The attitudes characterizing humans and giants in two folktales from central Sulawesi

Simon Arsa Manggala (1)
(1) Universitas Sanata Dharma, Indonesia


This paper aims at providing a critical alternative framework for reading folktales from Indonesia from linguistic viewpoints. The choice of linguistic items in tales is significant to investigate since folktales serve as a tool to teach values to children, and they share similar patterns. By utilizing the appraisal analysis, this research attempts to discuss the characterization of humans and giants in the English version of two folktales from Central Sulawesi, a province in Indonesia. The folktales are entitled Kolombio bo Ngana Pailu (The Giant and the Orphan) (Lasipi, 1999) and Topeande (The Man-eating Giant) (Kareba, 1999). By examining the use of affect, judgement, and appreciation, this research figures out that negative attitudes dominantly characterize both human and giant characters. Out of 89 linguistic items in the data, human characters are characterized by 43 negative attitudes, while giant characters are characterized by 20 negative attitudes. Interestingly, by the positive attitudes, the human characters are predominantly depicted as superior in their cognitive abilities and skills. It provides the depiction of the way the two folktales present the human and giant characters. Meanwhile, giants are more dominant than humans in terms of their physical power and strength. This research also suggests that linguistic analysis can support storytelling activities by providing in-depth, objective discussions on the tales.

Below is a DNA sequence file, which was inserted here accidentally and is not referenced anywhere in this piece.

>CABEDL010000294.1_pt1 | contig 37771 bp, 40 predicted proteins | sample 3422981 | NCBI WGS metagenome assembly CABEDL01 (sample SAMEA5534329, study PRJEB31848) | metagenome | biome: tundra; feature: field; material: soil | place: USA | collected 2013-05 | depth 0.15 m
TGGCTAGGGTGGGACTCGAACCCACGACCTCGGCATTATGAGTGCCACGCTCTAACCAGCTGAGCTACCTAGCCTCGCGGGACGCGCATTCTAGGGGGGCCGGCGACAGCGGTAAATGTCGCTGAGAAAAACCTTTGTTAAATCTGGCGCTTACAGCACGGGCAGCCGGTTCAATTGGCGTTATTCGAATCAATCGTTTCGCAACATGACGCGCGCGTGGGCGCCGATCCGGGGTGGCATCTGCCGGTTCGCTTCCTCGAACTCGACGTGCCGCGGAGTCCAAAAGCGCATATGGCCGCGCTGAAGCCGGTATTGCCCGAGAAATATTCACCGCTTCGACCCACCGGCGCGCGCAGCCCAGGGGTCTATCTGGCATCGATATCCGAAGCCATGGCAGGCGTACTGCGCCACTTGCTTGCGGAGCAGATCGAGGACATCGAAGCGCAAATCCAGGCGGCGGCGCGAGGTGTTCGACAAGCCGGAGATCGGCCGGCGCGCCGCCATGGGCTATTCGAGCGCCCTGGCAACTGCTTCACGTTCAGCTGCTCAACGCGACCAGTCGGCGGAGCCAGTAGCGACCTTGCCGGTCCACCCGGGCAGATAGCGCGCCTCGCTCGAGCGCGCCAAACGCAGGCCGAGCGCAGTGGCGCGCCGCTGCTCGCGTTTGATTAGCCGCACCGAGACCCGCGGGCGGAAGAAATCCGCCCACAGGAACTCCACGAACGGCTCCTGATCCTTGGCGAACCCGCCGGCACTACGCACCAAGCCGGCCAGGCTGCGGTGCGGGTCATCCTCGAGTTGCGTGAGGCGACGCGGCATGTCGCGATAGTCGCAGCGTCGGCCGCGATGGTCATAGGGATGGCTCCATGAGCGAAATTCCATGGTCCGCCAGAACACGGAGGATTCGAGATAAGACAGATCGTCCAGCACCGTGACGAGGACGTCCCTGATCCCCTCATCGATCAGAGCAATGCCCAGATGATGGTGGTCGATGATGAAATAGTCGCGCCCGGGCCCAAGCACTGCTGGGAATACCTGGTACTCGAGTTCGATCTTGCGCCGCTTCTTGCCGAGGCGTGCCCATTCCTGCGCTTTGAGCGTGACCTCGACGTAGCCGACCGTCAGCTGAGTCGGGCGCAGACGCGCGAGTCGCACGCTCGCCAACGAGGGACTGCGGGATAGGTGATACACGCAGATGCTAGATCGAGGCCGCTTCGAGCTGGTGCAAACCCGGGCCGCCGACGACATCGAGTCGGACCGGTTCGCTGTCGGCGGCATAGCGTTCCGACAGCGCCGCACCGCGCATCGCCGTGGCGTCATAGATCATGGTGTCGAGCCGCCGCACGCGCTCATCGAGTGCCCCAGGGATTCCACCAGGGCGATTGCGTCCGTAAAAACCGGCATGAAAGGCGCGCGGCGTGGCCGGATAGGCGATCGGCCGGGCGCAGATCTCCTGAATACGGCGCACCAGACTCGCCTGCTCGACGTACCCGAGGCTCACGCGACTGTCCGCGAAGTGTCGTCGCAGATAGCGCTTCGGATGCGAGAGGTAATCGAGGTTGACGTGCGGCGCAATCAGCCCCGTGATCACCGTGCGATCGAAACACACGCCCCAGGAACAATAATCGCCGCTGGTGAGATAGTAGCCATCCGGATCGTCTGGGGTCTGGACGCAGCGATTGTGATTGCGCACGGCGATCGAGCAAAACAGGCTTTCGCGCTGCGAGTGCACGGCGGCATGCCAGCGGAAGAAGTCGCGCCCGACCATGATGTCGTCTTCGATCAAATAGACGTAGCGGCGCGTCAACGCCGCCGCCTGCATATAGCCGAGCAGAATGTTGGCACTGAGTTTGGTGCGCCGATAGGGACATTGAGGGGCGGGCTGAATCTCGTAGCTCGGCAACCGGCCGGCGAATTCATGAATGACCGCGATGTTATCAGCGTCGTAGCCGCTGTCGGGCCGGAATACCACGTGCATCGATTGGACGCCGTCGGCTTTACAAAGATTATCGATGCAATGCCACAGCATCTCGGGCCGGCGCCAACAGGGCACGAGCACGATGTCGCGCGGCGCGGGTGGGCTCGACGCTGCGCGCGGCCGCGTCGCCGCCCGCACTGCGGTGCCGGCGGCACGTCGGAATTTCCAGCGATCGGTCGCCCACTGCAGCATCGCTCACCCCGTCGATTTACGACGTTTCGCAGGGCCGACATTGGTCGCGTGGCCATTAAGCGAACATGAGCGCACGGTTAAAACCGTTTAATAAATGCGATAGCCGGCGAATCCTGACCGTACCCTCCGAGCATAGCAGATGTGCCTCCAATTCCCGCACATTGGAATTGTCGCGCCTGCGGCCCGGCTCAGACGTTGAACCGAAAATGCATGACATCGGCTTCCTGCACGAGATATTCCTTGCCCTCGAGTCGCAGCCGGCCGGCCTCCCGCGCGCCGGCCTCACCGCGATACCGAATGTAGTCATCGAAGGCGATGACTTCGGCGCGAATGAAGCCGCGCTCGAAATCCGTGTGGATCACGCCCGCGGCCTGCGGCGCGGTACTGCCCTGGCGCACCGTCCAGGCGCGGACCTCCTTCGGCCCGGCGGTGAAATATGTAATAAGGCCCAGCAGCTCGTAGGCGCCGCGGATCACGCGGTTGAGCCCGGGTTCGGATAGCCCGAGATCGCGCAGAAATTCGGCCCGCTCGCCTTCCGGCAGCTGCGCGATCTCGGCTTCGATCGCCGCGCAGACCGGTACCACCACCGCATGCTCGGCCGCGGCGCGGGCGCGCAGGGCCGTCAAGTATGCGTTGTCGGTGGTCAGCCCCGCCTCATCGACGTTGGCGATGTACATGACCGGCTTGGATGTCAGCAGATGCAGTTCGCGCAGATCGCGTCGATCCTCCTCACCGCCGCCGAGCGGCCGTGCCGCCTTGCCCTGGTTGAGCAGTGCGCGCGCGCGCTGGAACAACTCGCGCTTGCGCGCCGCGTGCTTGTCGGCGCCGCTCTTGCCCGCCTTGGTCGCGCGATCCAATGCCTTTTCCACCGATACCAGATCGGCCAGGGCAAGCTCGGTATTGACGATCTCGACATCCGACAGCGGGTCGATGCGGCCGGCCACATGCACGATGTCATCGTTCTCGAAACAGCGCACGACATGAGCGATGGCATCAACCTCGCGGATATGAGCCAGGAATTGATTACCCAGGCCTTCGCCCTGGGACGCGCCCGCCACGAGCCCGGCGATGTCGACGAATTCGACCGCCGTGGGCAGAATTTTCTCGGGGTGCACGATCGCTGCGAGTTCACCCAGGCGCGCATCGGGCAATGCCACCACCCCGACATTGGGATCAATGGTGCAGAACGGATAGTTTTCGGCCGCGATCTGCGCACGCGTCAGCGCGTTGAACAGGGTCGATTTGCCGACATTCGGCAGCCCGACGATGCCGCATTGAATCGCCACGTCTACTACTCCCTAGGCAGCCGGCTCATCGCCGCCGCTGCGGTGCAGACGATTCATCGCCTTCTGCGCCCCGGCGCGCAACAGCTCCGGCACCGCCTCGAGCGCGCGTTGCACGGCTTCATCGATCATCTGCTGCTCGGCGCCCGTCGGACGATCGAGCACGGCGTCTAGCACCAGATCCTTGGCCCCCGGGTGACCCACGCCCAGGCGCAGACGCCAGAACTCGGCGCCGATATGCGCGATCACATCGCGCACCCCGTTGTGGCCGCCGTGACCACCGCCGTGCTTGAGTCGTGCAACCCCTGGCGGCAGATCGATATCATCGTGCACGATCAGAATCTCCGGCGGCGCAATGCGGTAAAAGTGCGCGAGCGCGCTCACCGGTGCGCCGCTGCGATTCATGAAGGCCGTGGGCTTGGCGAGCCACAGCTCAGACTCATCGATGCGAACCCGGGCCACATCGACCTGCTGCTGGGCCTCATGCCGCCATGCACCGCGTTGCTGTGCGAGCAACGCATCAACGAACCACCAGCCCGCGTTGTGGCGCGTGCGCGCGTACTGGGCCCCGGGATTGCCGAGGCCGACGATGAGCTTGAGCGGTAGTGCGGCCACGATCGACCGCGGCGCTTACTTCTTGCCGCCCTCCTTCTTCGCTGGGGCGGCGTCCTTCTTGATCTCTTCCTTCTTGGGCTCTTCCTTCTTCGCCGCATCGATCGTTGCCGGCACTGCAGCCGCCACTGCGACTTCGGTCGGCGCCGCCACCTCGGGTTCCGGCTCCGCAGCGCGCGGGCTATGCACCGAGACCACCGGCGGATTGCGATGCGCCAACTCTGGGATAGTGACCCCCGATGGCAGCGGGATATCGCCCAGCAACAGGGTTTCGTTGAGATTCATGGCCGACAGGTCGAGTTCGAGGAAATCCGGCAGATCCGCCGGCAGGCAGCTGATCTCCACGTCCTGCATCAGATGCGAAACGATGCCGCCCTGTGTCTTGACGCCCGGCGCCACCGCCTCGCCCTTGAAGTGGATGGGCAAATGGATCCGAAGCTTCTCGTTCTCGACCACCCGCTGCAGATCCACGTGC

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Simon Arsa Manggala
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Manggala, S. A. . (2023). The attitudes characterizing humans and giants in two folktales from central Sulawesi. Journal of Applied Studies in Language, 7(1), 35–45. (Original work published June 26, 2023)

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